Research

Doctoral Research

My dissertation is a continuation of my career-long fascination with patterns of diversity and temporal changes in forest ecosystems. Part of my work is using a long-term overstory dataset (1979-2010) from Lilley Cornett Woods to think about how topography might be mediating temporal oak-maple dynamics. I have also been analyzing patterns of phylogenetic and functional diversity in order to better understand the role of environmental variation in community assembly. I am also examining the relationship between diversity and stability using data from a subtropical broadleaved forest in Taiwan.

IMG_1267A lovely view of some trees in Big Everidge Hollow, part of the Lilley Cornett Woods Appalachian Research Station in Letcher County, Kentucky.


Master’s Research

My Master’s thesis research at the University of Dayton in Dayton, OH examined spatiotemporal dynamics of tree regeneration and the herbaceous layer in an old-growth forest within the Lilley Cornett Woods Appalachian Research Station in Letcher County, KY. I resampled the woody understory (ground- and shrub-layer) and herbaceous layer in 320 subplots across a 52-ha watershed with varied topography. Regeneration patterns at the site follow the regional trend of eastern U.S. forests where species dominance is shifting from oaks (Quercus spp.) to more mesophytic species such as maple (Acer spp.). The herbaceous layer at the site is highly diverse, and I was able to add an additional 23 taxa to the flora of the site, bringing the site total to 286. The spatial patterns of alpha and seasonal beta diversity within the herb layer do not match: alpha diversity tends to be highest on the south-facing slope, while temporal changes in composition tend to be greatest on the north-facing slope.

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Huperzia lucidula (shining club moss), a new addition to the flora of Lilley Cornett Woods.


Undergraduate Research

As an undergraduate at Ohio University in Athens, OH, I was interested in effective manual removal methods for garlic mustard (Alliaria petiolata). After spending several years volunteering every spring to pull garlic mustard in natural areas around Athens, Dr. Philip Cantino and I were curious whether the timing of removal (early flowering, late flowering, or fruiting) and disposal method (hung on tree branches, spread on the ground, or piled on the ground) had an influence on the number of seeds pulled plants could produce. We found that pulling plants early, before they begin developing fruits, was the best way to reduce seed set, and that disposal method did not really matter.

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Garlic mustard hung over tree branches to dry and hopefully produce less seed.


Drew Woods State Nature Preserve

This 6 hectare forest fragment located near Ansonia in Darke County, Ohio, was first brought to my attention in 2011 when another Master’s student in the lab at the time, Sean Goins, was studying seedling, sapling, and overstory dynamics there. I was urged by my advisor, Dr. Ryan McEwan, and another professor in our department, Dr. Albert Burky, to go see the site because of the fantastic herbaceous layer. So I went and immediately knew that I wanted to start an herb layer project there. Drew Woods is surrounded by farm fields on three sides and a road on the fourth, but it is undrained and there are several vernal ponds on the property. Beginning in 2012, I have been conducting annual herb layer samplings with undergraduate students every May and have collected some data on soil moisture, canopy cover, and soil temperature as well. To date, I have identified about 180 vascular plant species at the site, including 13 sedge species (Carex), and found that herb layer diversity is patterned along a north-south gradient at the site, with more diverse communities near the southern edge of Drew Woods. This appears to be driven by differences in canopy cover (lower LAI nearer the southern edge), which seems linked to soil temperature as well (higher soil temperature near southern edge, likely driven by greater insolation).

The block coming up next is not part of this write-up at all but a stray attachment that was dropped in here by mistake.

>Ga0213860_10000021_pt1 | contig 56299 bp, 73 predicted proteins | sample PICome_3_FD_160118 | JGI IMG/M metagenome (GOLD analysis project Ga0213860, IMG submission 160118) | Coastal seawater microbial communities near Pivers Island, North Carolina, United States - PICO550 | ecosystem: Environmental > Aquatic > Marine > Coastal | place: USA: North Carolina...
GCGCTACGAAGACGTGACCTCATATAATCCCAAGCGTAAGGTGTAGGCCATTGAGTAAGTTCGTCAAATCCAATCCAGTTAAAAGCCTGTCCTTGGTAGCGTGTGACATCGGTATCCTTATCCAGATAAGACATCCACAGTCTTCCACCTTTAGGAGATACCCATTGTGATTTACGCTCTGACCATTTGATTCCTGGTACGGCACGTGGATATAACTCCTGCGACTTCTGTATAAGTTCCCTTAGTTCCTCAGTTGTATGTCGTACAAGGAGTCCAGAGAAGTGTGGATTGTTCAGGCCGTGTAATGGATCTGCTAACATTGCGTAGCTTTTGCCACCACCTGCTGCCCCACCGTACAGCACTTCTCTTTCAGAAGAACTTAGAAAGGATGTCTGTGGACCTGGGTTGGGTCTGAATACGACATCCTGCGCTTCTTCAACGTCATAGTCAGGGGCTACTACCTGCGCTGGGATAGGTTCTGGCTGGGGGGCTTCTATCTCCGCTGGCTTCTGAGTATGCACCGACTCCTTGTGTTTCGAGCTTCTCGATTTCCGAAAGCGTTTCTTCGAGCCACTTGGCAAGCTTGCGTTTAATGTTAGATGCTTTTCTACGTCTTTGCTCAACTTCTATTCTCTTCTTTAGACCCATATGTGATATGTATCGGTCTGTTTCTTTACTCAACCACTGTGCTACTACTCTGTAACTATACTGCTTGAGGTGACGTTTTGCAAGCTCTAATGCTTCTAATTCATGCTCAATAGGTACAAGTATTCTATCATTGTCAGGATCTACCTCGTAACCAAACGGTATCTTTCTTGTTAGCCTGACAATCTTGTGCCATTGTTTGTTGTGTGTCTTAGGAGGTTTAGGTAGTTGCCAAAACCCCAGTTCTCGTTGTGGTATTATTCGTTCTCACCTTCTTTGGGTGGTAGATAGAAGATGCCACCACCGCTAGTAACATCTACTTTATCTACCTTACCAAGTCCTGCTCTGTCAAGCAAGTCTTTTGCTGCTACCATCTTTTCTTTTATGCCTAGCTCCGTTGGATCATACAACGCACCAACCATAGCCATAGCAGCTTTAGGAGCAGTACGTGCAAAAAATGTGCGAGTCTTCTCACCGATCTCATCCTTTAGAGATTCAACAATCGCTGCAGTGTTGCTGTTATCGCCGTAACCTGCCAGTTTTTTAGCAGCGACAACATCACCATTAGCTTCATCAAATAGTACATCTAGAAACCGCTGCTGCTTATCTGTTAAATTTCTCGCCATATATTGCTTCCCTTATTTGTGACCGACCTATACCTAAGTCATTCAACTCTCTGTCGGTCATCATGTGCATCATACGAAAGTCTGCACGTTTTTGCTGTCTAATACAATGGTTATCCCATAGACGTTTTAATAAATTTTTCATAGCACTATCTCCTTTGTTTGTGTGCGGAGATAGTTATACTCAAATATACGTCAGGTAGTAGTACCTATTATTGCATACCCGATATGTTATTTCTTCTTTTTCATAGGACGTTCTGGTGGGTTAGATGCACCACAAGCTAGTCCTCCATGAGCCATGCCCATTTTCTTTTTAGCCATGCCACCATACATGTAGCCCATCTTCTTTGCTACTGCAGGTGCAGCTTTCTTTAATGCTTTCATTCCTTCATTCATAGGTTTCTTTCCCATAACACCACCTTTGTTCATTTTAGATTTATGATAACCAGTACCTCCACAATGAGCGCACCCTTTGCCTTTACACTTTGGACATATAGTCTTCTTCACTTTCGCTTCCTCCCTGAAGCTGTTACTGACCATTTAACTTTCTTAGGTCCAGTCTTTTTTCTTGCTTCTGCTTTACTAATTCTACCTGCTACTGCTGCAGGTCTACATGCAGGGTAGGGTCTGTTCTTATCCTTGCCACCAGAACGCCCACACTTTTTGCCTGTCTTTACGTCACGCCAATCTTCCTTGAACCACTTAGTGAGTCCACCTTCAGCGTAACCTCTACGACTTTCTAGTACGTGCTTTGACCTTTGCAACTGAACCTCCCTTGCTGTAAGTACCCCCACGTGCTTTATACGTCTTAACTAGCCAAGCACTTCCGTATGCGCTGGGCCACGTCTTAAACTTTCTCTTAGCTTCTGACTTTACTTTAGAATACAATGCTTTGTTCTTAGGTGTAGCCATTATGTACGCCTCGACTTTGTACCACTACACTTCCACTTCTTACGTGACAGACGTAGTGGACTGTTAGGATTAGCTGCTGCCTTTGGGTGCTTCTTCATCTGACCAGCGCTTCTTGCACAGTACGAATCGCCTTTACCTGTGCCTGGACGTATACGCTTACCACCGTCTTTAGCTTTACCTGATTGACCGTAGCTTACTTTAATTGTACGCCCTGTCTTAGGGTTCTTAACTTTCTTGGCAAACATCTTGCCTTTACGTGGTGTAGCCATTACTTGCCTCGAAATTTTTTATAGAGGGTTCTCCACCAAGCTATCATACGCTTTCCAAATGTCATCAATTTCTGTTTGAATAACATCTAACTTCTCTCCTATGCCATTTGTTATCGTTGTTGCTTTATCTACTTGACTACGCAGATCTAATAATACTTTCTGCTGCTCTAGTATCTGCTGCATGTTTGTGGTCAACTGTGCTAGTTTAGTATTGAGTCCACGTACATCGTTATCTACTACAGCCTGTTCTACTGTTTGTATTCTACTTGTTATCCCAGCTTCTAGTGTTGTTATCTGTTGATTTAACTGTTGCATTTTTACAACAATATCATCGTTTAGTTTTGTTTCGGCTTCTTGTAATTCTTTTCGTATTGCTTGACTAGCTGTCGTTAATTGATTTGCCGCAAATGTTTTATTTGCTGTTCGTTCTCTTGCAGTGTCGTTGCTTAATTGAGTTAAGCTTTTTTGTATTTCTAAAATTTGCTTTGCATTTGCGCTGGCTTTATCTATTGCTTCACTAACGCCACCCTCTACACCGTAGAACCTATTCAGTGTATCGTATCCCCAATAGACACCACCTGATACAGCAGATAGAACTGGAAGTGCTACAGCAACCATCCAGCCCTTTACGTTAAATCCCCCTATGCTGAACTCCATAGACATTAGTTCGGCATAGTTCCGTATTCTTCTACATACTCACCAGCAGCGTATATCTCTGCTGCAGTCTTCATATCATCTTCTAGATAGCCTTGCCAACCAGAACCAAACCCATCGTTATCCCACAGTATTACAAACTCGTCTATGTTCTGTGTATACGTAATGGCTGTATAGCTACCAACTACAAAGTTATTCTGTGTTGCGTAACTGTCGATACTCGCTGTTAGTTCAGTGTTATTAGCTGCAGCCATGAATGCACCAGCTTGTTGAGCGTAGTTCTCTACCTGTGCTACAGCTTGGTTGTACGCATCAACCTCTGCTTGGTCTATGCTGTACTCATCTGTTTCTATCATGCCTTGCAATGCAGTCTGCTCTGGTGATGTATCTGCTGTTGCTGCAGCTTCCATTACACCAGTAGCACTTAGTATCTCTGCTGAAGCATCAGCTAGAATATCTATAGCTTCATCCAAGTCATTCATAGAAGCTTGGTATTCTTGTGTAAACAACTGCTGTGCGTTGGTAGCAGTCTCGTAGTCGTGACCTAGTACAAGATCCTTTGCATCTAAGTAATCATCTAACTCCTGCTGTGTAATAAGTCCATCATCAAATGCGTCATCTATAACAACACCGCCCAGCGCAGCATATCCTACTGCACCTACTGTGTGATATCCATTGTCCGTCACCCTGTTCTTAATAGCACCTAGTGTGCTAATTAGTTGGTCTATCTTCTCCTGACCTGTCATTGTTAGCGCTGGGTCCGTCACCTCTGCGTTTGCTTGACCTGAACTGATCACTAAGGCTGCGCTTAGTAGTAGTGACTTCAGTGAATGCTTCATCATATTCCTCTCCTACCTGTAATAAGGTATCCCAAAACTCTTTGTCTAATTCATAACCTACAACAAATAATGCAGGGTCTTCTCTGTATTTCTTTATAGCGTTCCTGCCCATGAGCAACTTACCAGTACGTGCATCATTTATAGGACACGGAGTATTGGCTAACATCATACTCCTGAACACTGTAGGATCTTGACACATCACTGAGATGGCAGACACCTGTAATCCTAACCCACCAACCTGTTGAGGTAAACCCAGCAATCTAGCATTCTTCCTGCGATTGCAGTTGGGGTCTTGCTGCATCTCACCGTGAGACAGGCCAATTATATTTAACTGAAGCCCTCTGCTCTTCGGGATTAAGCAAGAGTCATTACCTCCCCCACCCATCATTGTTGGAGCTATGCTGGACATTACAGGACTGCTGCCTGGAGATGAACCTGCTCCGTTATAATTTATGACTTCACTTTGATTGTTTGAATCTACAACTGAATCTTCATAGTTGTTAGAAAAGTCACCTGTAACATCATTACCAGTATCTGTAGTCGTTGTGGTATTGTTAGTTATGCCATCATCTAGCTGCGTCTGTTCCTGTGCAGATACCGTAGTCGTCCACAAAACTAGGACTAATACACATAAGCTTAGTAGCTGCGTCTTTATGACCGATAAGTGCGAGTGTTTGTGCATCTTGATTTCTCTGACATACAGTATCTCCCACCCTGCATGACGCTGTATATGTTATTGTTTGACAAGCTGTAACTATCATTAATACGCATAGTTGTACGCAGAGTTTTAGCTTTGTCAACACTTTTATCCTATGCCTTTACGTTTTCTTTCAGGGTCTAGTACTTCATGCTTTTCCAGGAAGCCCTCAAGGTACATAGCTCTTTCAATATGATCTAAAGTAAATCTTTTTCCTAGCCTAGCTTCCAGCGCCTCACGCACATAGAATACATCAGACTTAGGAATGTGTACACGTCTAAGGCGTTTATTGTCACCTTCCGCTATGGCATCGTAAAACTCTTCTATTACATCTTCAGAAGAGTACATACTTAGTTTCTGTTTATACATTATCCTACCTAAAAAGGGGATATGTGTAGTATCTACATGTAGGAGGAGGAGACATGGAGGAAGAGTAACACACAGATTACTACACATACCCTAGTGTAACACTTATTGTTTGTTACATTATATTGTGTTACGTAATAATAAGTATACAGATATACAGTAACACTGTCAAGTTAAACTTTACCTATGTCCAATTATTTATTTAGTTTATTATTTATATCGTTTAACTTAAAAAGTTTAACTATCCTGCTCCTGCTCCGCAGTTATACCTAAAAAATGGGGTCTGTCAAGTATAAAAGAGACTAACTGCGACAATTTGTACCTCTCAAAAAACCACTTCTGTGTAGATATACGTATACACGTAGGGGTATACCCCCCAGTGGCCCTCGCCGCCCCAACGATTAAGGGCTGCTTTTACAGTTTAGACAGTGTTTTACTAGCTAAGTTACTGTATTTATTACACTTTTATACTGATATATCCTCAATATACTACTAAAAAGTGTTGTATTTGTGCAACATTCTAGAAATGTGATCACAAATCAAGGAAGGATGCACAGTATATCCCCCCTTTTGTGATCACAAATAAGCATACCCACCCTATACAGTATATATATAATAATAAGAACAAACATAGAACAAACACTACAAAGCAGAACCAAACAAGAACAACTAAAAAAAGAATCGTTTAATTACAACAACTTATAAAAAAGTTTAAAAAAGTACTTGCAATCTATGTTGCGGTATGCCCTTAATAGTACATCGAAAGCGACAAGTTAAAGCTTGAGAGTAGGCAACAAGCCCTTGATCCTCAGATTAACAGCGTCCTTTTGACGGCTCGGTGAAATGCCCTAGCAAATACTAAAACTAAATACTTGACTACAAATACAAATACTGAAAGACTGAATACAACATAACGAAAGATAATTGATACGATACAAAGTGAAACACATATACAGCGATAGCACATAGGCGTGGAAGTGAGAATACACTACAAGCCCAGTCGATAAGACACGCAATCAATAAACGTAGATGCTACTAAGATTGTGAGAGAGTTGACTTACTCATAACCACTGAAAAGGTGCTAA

In 2017-2018, three undergraduate students (Mitch Kukla, Corey Kuminecz, and Taylor Buskey) worked on projects investigating changes in plant communities in response to widespread ash (Fraxinus) mortality due to emerald ash borer. Mitch and Corey resampled the seedling, sapling, and overstory strata, and Taylor analyzed herbaceous layer data obtained from yearly samplings since 2012.

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A field of trout lily (Erythronium sp.) in the northwest corner of Drew Woods.


Honeysuckle & Herbaceous Layer Project

This project came about as a bit of an afterthought on an NSF grant (Award DEB 1352995) Dr. McEwan won to study how the invasive shrub Lonicera maackii impacts headwater stream ecosystems. With plots already set up to sample overstory, sapling, and seedling vegetation, the next logical step was to look at the herb layer! Working with Master’s student Erin Rowekamp and several undergraduate students, we sampled the herb layer at the 5 NSF project stream sites in April, June, and August of 2016. Preliminarily speaking, the patterns we see so far are similar to other studies of this type: heavy invasions of honeysuckle suppress the herb layer.

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Bloodroot (Sanguinaria canadensis) in full bloom at Englewood MetroPark, where two of the project sites are located.


Bill Yeck Park Floristic Inventory

Undergraduate student Taylor Sparbanie is undertaking a floristic survey of Bill Yeck Park in Centerville, OH. We are attempting to identify all plant species across a range of habitat types: meadow, upland forest, riparian forest. We are also working to identify and map populations of invasive species throughout the park.

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